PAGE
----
Hoarding - Fact or Fiction?

Hoarding Disorder - Fact or Fiction?

There are plenty of mistruths, myths, and inaccurate assumptions made about people who hoard, hoarding behavior, and hoarded homes. Here are five of the most common myths and the truths that dispel them.

Myth: Hoarded homes are filthy and the people who live in them are dirty.

Truth: The term hoarding refers to the volume of clutter or quantity of objects in a given space. It does not refer to cleanliness. Instead, the term squalor describes filth or the ruin of a space due to neglect. It is possible, and in fact quite common, to have an environment that is filled with clutter but is relatively clean.

Myth: People who hoard are lazy and choose to live the way they do.

Truth: Hoarding disorder is a mental illness recognized by the American Psychiatric Association. People who hoard express shame, sadness, guilt, remorse, and embarrassment at how their illness negatively impacts their lives and those they love.

Myth: Living through an experience like the Great Depression causes hoarding.

Truth: Hoarding is a complex problem with many factors contributing to the onset and course of the illness including: genetic predisposition, neurobiological factors, difficulties with cognitive processing, problematic thinking, and strong emotions. There is no scientific evidence to suggest that deprivation or trauma alone cause hoarding.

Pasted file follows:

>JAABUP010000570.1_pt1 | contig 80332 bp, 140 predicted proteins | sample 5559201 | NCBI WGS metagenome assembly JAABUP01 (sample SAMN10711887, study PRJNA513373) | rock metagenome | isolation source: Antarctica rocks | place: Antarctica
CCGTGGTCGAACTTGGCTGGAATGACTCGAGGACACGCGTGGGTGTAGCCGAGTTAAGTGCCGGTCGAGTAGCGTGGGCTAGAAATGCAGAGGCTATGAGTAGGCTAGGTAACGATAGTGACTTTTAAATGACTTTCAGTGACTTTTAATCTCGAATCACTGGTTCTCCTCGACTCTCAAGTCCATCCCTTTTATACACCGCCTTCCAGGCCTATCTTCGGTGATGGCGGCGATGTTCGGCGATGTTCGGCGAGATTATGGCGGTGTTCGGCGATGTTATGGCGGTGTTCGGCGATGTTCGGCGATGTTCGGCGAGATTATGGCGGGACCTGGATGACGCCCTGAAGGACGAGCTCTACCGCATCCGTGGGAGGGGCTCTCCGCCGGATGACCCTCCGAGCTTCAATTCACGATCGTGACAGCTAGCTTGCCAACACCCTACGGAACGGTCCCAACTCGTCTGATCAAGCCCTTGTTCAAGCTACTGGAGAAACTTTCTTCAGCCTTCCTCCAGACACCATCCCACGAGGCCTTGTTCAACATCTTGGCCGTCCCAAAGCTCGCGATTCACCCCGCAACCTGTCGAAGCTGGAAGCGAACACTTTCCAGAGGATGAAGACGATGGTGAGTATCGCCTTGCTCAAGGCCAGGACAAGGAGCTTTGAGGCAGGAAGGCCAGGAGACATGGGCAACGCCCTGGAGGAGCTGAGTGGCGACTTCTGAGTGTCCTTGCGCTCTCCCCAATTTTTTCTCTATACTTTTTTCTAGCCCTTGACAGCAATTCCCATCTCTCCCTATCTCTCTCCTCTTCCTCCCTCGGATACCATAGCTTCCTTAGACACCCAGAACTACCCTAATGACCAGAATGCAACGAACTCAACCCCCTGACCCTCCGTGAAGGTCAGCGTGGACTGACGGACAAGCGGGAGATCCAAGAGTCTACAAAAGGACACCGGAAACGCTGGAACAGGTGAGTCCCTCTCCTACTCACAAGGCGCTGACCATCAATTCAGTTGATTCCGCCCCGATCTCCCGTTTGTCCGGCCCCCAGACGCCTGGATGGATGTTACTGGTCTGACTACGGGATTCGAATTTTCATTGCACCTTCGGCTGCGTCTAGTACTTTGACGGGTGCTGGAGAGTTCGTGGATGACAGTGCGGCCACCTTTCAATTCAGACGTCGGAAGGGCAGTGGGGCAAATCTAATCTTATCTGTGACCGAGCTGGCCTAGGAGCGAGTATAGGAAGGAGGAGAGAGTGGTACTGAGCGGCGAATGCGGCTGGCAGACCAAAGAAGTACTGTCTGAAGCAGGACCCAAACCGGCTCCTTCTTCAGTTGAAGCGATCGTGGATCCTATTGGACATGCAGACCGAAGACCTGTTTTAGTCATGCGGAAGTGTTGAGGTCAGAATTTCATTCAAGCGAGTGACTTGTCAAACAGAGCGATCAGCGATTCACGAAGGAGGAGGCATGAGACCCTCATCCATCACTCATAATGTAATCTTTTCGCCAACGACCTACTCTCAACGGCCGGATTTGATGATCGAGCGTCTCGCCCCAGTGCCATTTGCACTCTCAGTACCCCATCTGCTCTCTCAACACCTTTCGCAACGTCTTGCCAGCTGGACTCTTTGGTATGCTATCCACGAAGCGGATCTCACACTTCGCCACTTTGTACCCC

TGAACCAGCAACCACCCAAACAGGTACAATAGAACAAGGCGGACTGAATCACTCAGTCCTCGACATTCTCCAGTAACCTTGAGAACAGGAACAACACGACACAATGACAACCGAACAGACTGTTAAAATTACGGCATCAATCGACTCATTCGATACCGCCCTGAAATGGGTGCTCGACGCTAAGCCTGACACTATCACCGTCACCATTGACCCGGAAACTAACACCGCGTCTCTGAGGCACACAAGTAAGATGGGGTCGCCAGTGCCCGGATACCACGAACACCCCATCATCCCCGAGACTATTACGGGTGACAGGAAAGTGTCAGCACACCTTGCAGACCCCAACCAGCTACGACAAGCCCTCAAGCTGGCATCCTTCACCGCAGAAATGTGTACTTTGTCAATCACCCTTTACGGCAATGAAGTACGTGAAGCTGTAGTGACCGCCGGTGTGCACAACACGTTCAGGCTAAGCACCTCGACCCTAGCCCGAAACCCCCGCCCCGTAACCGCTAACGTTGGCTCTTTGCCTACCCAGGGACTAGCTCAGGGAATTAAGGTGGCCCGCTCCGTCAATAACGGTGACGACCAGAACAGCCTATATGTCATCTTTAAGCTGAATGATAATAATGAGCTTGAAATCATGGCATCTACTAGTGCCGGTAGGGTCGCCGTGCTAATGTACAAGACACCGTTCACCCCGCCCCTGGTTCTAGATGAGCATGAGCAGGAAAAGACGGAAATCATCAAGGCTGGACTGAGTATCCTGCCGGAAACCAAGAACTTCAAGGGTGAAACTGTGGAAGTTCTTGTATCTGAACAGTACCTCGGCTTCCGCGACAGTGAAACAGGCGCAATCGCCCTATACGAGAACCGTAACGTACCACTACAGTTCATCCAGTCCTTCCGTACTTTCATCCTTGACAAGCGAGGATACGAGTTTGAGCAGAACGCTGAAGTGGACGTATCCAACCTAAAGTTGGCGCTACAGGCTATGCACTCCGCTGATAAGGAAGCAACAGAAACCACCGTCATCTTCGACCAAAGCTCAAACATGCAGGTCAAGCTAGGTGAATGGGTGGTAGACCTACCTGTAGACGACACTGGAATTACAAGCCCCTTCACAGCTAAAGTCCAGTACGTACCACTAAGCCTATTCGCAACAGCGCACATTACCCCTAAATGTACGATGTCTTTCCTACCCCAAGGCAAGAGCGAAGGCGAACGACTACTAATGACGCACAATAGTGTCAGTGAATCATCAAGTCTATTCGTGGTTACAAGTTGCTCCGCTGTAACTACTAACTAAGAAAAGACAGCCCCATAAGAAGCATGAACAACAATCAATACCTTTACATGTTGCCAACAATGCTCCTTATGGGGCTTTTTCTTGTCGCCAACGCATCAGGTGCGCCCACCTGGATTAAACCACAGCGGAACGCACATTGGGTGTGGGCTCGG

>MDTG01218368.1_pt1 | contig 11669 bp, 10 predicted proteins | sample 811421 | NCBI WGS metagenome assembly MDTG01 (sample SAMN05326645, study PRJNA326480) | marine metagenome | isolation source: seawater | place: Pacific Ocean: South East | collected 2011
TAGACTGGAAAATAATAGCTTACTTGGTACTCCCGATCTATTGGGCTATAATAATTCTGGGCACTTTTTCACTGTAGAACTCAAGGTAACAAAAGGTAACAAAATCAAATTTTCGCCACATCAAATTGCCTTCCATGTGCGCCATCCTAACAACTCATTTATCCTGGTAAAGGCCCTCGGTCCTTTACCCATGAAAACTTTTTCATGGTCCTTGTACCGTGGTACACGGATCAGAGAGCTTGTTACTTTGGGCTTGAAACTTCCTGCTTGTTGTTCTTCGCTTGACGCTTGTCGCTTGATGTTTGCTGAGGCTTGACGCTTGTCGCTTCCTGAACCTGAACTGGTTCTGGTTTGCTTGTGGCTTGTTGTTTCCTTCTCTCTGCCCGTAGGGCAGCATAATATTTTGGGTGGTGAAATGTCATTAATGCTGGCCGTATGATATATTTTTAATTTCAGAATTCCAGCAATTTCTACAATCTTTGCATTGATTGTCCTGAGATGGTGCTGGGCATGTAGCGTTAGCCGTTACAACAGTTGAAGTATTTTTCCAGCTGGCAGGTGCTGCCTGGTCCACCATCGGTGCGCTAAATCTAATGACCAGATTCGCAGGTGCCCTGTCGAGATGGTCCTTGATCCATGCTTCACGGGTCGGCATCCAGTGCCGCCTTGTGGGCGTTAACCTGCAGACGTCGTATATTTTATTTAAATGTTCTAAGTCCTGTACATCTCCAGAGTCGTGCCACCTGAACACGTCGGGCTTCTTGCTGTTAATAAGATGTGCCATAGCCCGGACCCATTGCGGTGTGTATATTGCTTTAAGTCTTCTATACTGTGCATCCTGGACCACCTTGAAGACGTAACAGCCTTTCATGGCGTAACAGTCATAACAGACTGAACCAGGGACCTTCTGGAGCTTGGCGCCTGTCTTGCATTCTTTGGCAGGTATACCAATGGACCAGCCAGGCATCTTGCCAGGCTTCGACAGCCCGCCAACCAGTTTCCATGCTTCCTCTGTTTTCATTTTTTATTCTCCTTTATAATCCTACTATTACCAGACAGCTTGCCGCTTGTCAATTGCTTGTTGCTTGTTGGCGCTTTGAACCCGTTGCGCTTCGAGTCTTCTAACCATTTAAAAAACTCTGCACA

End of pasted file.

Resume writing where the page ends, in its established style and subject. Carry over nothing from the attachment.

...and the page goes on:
Myth: Hoarding is unique to the United States and is a consequence of American materialism.

Truth: Research suggests that hoarding occurs at similar levels in many industrialized countries throughout the world. Clinical treatment and research is taking place in countries such as the United Kingdom, Germany, Italy, and Australia. It is still unclear how common hoarding is in developing nations.

Myth: A mass clean-out involving garbage bags, shovels, and dumpsters is the best way to solve a hoarding problem.

Truth: A large scale, one-time clean-out of a hoarded home will most likely result in feelings of helplessness, violation, and resentment that may lead to further hoarding behavior or serious mental health problems. Instead, the best way to help a person with hoarding disorder is through slow, systematic exposure to sorting and discarding possessions and resisting the acquisition of new items

Prepared by C. Bratiotis and authors of Beyond the Sensationalism: Professional Responses to Hoarding Disorder in the Omaha Community, University of Nebraska at Omaha, Grace Abbott School of Social Work, 2014.